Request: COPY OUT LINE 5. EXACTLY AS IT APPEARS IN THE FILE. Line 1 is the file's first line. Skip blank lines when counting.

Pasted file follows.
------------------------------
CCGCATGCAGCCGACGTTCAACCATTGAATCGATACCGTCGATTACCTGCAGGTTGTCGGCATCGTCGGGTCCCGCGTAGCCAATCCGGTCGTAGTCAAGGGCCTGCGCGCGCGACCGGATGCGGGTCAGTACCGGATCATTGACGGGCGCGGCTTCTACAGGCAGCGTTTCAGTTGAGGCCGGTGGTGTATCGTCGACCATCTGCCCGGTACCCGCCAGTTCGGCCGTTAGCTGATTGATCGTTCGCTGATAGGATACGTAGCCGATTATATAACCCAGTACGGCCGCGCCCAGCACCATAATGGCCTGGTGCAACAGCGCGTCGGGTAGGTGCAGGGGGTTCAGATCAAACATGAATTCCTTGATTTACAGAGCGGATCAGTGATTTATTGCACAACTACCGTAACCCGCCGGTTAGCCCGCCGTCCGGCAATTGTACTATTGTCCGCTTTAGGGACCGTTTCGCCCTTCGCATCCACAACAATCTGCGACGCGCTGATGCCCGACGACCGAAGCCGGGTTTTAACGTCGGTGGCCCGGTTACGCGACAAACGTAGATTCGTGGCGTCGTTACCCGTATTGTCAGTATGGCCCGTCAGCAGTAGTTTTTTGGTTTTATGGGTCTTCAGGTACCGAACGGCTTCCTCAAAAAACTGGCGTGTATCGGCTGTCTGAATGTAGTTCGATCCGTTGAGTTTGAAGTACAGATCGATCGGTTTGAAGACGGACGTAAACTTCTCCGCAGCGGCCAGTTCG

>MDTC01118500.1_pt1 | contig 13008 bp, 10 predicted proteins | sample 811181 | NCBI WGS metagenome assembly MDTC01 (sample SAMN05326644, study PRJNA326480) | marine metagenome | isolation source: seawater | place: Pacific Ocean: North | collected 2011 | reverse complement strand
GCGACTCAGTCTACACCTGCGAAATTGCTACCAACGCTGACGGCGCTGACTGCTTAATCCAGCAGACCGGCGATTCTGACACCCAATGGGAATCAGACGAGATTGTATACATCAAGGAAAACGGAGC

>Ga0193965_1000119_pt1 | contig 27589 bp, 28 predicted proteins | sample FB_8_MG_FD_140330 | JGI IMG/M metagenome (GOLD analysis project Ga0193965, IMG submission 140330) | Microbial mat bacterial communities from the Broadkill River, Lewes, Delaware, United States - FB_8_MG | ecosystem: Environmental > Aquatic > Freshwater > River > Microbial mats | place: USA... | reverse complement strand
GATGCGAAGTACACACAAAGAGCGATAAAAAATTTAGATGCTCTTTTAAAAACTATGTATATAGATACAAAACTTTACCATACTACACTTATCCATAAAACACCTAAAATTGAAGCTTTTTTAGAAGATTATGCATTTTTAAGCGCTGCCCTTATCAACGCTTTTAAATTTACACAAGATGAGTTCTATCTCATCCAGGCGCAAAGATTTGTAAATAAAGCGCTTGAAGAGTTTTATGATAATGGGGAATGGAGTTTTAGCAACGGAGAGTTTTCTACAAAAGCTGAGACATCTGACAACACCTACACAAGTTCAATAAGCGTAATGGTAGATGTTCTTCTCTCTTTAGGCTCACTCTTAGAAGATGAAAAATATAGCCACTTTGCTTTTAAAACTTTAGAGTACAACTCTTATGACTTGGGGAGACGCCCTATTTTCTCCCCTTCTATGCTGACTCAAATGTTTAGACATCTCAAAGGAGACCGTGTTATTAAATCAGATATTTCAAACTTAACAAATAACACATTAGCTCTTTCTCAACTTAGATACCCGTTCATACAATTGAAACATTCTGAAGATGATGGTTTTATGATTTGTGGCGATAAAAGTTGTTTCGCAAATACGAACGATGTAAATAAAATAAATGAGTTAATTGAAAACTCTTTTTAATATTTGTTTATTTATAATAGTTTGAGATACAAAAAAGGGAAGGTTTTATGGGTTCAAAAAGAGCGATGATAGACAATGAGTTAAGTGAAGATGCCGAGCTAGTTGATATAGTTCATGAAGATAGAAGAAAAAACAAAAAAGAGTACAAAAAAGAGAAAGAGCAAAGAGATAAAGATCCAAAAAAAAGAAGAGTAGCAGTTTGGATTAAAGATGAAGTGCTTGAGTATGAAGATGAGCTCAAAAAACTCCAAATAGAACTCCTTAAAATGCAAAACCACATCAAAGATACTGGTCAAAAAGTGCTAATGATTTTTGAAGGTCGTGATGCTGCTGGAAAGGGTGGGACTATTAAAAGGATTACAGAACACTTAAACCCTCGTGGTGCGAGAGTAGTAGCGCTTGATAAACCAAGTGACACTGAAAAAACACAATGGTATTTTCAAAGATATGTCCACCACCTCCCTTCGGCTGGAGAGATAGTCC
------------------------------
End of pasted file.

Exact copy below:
GATGCGAAGTACACACAAAGAGCGATAAAAAATTTAGATGCTCTTTTAAAAACTATGTATATAGATACAAAACTTTACCATACTACACTTATCCATAAAACACCTAAAATTGAAGCTTTTTTAGAAGATTATGCATTTTTAAGCGCTGCCCTTATCAACGCTTTTAAATTTACACAAGATGAGTTCTATCTCATCCAGGCGCAAAGATTTGTAAATAAAGCGCTTGAAGAGTTTTATGATAATGGGGAATGGAGTTTTAGCAACGGAGAGTTTTCTACAAAAGCTGAGACATCTGACAACACCTACACAAGTTCAATAAGCGTAATGGTAGATGTTCTTCTCTCTTTAGGCTCACTCTTAGAAGATGAAAAATATAGCCACTTTGCTTTTAAAACTTTAGAGTACAACTCTTATGACTTGGGGAGACGCCCTATTTTCTCCCCTTCTATGCTGACTCAAATGTTTAGACATCTCAAAGGAGACCGTGTTATTAAATCAGATATTTCAAACTTAACAAATAACACATTAGCTCTTTCTCAACTTAGATACCCGTTCATACAATTGAAACATTCTGAAGATGATGGTTTTATGATTTGTGGCGATAAAAGTTGTTTCGCAAATACGAACGATGTAAATAAAATAAATGAGTTAATTGAAAACTCTTTTTAATATTTGTTTATTTATAATAGTTTGAGATACAAAAAAGGGAAGGTTTTATGGGTTCAAAAAGAGCGATGATAGACAATGAGTTAAGTGAAGATGCCGAGCTAGTTGATATAGTTCATGAAGATAGAAGAAAAAACAAAAAAGAGTACAAAAAAGAGAAAGAGCAAAGAGATAAAGATCCAAAAAAAAGAAGAGTAGCAGTTTGGATTAAAGATGAAGTGCTTGAGTATGAAGATGAGCTCAAAAAACTCCAAATAGAACTCCTTAAAATGCAAAACCACATCAAAGATACTGGTCAAAAAGTGCTAATGATTTTTGAAGGTCGTGATGCTGCTGGAAAGGGTGGGACTATTAAAAGGATTACAGAACACTTAAACCCTCGTGGTGCGAGAGTAGTAGCGCTTGATAAACCAAGTGACACTGAAAAAACACAATGGTATTTTCAAAGATATGTCCACCACCTCCCTTCGGCTGGAGAGATAGTCC